Above this lower tier, resting on three skulls, is a sarcophagus flanked by two grandiose marble pillars and two torches. The skulls act as a memento mori to remind us of the temporary nature of all things physical. Indeed, the overt presence of the sarcophagus may be seen as conveying a similar message: the body is here, and there is no denying that it is a corpse.
The monument’s centre piece is a full-size marble sculpture of the archbishop kneeling on top of his sarcophagus. An angel hands him a martyr’s palm and crown. Sharp kneels before heaven dressed not as an archbishop but as a simple minister, indicating that he is being crowned not for his archiepiscopal status but for his virtue – a remarkably Protestant concept in principle: one wonders whether this reflects Sharp’s own beliefs or whether it is a posthumous attempt to quell his enemies’ hatred of him as a turncoat. Nonetheless, his mitre and staff are very much present lest anyone forget, even in this pure heavenly moment, that this was an archbishop. Above the archbishop’s figure is his coat of arms, crowned with a mitre and supported by two angels.
The upper tier features a relief of what we may guess to be a fanciful reconstruction of the church of St Regulus at St Andrews, the remains of which still stand next to the cathedral. The archbishop stands beside it in full archiepiscopalia, underlining once more his status as a virtuous father of his church and archbishop of St Andrews.
Although the monument is imposing in size, elaborate in design, and made of costly materials, it cannot be described as a work of high artistic quality. The figure of the archbishop is not only rather disproportionate, but also lacking in detail and life-likeness. The decorative angels are stiff and graceless, the murder scene is less dramatic or glorious than awkwardly clumsy, while the whole composition seems out of tune and disjointed. If this was the work of a Dutch (or Dutch-trained) sculptor it is very second-rate compared to the monuments by the great Dutch sculptors of the time, such as Rombout Verhulst and Bartholomeus Eggers.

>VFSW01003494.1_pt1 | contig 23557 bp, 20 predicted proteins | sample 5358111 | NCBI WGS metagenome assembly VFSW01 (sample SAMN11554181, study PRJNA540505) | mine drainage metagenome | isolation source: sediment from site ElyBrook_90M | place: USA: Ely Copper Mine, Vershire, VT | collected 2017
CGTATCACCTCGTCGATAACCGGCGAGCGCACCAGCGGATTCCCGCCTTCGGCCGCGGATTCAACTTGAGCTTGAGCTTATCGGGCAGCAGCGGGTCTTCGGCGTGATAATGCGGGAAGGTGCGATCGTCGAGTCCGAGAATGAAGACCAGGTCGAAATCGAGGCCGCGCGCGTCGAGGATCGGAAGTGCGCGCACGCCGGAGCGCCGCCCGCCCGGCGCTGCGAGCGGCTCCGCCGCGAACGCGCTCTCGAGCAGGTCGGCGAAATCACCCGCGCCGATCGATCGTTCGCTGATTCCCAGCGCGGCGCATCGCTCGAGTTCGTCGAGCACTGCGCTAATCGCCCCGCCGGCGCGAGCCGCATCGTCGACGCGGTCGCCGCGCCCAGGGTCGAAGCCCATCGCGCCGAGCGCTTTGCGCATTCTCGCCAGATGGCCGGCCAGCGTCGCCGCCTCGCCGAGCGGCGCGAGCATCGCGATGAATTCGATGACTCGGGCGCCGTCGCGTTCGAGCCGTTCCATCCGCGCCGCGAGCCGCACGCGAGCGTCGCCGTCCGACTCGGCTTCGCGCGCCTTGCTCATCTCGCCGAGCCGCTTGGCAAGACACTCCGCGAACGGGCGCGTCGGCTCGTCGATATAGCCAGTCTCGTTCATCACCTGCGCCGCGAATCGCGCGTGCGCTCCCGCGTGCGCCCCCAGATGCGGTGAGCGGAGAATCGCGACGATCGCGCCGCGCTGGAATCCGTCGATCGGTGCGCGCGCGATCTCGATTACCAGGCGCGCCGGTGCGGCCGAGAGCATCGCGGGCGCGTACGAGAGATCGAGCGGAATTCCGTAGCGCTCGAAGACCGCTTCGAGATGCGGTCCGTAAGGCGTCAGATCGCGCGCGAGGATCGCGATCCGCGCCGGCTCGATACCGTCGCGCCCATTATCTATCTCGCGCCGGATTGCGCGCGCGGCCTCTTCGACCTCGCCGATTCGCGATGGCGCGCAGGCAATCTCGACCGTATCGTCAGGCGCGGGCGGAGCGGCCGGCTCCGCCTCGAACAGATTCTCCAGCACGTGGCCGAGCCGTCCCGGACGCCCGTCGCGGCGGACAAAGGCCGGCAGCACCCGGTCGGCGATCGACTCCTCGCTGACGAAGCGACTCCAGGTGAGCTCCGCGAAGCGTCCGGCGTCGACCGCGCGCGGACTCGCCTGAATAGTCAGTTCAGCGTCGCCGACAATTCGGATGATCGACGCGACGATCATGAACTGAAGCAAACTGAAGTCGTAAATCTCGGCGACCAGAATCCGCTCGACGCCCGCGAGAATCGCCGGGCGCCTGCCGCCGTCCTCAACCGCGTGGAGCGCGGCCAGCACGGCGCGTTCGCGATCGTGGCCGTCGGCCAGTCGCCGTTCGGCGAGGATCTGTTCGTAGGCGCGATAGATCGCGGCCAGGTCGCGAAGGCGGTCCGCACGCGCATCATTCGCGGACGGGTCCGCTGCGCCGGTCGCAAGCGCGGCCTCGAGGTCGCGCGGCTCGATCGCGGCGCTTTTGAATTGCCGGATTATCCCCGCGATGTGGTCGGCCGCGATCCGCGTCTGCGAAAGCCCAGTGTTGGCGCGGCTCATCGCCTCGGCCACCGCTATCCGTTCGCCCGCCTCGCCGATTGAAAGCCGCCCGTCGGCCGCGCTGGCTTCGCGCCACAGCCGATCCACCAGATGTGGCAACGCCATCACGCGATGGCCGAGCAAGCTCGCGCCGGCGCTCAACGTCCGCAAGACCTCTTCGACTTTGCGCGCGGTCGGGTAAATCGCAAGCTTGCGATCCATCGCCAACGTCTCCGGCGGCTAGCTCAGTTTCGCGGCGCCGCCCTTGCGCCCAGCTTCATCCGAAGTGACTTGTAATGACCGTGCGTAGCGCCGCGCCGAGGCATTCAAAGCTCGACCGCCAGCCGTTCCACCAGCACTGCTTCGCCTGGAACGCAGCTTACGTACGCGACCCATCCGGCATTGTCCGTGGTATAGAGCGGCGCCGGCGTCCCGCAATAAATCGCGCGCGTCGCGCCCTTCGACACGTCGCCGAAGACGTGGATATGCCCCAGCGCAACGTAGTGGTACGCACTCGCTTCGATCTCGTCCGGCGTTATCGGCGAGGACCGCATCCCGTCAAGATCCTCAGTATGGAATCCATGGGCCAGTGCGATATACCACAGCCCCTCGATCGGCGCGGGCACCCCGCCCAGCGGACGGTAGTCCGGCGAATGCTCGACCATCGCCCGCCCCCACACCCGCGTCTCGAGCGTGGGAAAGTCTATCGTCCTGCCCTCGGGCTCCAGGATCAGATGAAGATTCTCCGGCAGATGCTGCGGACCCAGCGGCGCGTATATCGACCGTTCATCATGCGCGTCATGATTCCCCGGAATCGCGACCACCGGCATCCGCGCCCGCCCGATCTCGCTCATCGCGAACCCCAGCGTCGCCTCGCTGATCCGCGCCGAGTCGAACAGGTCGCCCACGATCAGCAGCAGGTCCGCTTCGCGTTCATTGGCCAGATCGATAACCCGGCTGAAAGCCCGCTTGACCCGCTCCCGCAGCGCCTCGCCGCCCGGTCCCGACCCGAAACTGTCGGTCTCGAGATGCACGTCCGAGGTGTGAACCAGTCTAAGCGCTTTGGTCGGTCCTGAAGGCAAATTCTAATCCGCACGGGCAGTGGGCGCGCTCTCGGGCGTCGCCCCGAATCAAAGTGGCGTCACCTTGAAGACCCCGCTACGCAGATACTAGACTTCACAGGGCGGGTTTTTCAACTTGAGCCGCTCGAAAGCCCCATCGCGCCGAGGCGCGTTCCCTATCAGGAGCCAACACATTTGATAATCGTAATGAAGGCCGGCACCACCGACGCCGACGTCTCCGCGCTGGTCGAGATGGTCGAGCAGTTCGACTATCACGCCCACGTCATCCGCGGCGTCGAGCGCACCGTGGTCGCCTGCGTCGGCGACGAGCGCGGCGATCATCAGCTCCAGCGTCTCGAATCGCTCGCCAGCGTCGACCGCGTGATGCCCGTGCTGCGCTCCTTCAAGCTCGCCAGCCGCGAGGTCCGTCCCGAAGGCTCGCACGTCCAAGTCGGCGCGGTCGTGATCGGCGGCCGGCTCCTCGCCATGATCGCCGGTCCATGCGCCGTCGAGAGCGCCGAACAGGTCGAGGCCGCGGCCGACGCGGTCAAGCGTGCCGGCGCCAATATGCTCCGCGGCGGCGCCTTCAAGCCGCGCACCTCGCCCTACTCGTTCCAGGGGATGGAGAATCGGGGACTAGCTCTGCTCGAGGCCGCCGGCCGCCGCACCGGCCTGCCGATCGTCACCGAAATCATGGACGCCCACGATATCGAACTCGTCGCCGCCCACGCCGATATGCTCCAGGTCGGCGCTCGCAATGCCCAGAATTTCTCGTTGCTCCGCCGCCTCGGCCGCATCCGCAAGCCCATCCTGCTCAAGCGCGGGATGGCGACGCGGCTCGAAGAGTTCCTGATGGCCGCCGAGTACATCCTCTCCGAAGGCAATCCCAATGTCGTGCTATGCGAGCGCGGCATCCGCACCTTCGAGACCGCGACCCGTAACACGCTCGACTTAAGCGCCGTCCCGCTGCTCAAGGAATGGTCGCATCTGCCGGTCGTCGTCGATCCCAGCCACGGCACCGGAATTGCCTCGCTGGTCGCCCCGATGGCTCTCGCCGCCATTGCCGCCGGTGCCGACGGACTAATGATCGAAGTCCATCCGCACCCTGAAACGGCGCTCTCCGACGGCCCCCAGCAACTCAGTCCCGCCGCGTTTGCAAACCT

Nevertheless, the monument tells the story of a notorious and symbolic political event at a turbulent, crucial time in Scottish history. Indeed, the monument’s size, luxury and loud episcopalian symbolism contrasts sharply with the church’s quiet Protestant decor. This in itself is a poignant reminder of the town and country’s deep religious conflict of the time. The memorial to Archbishop Sharp must therefore be considered an important monumental highlight in the university town of St Andrews.
Copyright: Phoebe Armstrong
This piece was based on my Art History undergraduate dissertation ‘The Various Images and Bodies of a Man: Archbishop James Sharp’ at the University of St Andrews (2011) supervised by Dr Sophie Oosterwijk.
Julia Buckroyd, The Life of James Sharp, Archbishop of St. Andrews, 1618 to 1679: A Political Biography (Edinburgh: John Donald Publishers, 1987).
Nigel Llewellyn, Funeral Monuments in Post-Reformation England (Cambridge: Cambridge University Press, 2000).
David George Mullan, ‘James Sharp’, entry in the Oxford Dictionary of National Biography at http://www.oxforddnb.com
Rev. W.E.K. Rankin’s notebook, ‘Old St Andrews’, Article V, held in the University of St Andrews Special Collections.
Peter Sherlock, Monuments and Memory in Early Modern England (Aldershot: Ashgate, 2008).
St John the Baptist, Avon Dassett
Gruuthuse Museum , Bruges
St Peter's Basilica, Rome